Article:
Who’s in your export market?: The changing pattern of competition in world trade
Thomas Chalaux and
No 1526, OECD Economics Department Working Papers from OECD Publishing
The rapid integration of emerging market economies (EMEs) into world trade over the past three decades has raised widespread concerns about the effects this is having on trade-exposed sectors in advanced OECD countries. An analysis of international trade patterns of over 4000 products between 1995 and 2015 shows that the export product overlap between advanced OECD economies and EMEs has been increasing. However, the product overlap between advanced countries is still higher and increasing faster, suggesting that competitive pressures in export product markets on advanced economies is mainly coming from other OECD members. Regression analysis corroborates this finding, supporting the idea that competition from EMEs remains relatively moderate. Regression analysis show that a move to specialise in a product by the United States exerts about twice as much competitive pressure as a similar decision in China. However, competition effects on average are small compared to changes in world demand as drivers of country competitiveness at the individual product level. The negative effect of a one standard deviation decrease in world demand for a product exerts 8 times more pressure than a one standard deviation increase in specialisation of the United States for that product. In short, specialising in what the world wants to buy remains the key for export performance.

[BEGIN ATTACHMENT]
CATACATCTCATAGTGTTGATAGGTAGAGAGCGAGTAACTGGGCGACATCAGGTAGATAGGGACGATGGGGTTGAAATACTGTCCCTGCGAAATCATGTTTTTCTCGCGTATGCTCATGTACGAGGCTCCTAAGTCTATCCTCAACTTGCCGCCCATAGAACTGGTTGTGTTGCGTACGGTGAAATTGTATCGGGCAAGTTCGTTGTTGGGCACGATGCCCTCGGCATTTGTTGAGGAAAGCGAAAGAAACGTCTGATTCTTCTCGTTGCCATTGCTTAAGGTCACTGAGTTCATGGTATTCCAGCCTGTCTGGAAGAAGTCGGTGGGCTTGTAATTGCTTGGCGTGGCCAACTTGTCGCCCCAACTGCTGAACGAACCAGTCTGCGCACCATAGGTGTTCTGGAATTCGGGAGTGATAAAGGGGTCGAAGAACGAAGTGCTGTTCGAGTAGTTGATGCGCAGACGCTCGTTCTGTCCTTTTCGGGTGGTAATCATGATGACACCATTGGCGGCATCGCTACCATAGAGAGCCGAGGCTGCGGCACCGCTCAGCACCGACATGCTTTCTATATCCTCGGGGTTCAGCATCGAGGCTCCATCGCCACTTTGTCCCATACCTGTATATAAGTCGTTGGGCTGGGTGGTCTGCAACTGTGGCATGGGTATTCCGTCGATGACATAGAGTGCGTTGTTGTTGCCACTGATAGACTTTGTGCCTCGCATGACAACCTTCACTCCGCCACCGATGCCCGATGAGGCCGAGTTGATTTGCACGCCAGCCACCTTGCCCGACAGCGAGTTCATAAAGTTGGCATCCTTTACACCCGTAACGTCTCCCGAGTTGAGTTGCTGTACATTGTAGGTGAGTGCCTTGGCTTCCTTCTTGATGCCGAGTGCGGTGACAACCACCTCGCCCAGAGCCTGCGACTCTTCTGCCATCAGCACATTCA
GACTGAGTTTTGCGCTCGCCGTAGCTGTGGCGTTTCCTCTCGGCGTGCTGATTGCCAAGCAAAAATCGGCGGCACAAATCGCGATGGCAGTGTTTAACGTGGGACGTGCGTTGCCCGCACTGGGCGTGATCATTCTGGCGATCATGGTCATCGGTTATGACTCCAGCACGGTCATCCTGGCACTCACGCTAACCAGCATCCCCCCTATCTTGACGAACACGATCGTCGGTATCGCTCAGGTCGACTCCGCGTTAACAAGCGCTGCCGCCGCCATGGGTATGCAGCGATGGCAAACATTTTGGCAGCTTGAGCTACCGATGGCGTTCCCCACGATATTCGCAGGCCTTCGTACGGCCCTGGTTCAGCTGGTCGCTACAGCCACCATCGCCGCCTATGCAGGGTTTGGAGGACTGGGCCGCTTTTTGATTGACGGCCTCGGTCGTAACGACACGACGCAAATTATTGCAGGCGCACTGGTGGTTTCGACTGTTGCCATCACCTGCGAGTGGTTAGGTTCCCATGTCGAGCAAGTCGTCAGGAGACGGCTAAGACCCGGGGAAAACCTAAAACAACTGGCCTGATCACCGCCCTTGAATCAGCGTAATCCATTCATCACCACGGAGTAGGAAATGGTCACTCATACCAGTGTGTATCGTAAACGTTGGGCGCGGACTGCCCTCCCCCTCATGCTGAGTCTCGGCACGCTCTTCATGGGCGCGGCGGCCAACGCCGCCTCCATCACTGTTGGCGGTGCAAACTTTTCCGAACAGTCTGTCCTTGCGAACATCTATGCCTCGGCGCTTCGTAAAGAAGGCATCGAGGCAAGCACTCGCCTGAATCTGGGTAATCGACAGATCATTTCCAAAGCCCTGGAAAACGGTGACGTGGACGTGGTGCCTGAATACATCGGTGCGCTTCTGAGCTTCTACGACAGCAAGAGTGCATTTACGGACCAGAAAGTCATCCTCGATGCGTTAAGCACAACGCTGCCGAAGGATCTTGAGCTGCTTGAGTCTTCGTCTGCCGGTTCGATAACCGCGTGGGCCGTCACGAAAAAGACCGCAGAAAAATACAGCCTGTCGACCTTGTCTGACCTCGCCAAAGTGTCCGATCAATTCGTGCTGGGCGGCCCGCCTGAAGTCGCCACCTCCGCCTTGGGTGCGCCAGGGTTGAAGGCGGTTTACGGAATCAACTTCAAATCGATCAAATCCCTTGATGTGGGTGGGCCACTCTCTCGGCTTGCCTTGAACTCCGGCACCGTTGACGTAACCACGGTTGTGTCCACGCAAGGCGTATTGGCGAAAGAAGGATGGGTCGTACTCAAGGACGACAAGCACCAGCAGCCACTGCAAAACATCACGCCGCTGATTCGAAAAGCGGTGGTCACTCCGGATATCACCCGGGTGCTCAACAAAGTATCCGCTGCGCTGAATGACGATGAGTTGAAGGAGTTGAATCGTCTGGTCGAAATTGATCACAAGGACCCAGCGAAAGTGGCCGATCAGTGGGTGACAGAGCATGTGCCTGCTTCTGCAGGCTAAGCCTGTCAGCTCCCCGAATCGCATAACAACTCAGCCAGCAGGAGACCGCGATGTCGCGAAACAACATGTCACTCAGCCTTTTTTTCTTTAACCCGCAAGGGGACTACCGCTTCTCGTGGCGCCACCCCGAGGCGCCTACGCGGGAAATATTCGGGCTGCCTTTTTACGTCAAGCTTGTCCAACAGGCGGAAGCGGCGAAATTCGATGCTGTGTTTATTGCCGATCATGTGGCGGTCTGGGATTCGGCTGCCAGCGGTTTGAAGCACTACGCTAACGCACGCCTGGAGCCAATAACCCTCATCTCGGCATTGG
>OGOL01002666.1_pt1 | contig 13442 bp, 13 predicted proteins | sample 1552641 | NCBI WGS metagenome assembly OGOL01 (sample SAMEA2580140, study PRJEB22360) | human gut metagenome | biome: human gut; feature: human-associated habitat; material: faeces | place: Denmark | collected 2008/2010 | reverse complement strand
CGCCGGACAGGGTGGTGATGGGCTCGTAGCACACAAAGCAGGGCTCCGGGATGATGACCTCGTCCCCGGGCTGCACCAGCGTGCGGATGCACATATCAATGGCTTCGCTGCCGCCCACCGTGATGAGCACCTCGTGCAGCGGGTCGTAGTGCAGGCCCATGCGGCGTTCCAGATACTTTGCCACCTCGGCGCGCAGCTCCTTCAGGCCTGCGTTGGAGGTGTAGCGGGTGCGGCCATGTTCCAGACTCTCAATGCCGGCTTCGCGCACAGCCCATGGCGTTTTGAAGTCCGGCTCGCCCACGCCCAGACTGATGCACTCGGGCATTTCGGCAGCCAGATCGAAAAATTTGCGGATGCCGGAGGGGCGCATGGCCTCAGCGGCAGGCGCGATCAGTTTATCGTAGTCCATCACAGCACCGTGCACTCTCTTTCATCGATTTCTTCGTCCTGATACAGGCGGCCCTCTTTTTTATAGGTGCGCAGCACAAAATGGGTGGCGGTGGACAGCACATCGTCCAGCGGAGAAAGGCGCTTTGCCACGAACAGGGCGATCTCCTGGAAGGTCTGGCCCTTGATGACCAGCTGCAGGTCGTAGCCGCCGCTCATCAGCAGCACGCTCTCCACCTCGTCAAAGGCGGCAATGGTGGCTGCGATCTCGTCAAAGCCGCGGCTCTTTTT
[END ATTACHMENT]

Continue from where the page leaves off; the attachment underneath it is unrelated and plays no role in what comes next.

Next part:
Keywords: advanced countries; competition; competitiveness; emerging market economies; EMEs; exports; OECD; performance; product specialisation; trade (search for similar items in EconPapers)
JEL-codes: F14 F15 (search for similar items in EconPapers)
New Economics Papers: this item is included in nep-int
References: Add references at CitEc
Citations: Track citations by RSS feed
Downloads: (external link)
This item may be available elsewhere in EconPapers: Search for items with the same title.
Export reference: BibTeX
RIS (EndNote, ProCite, RefMan)
Persistent link: https://EconPapers.repec.org/RePEc:oec:ecoaaa:1526-en
Access Statistics for this paper
More papers in OECD Economics Department Working Papers from OECD Publishing Contact information at EDIRC.
Bibliographic data for series maintained by ().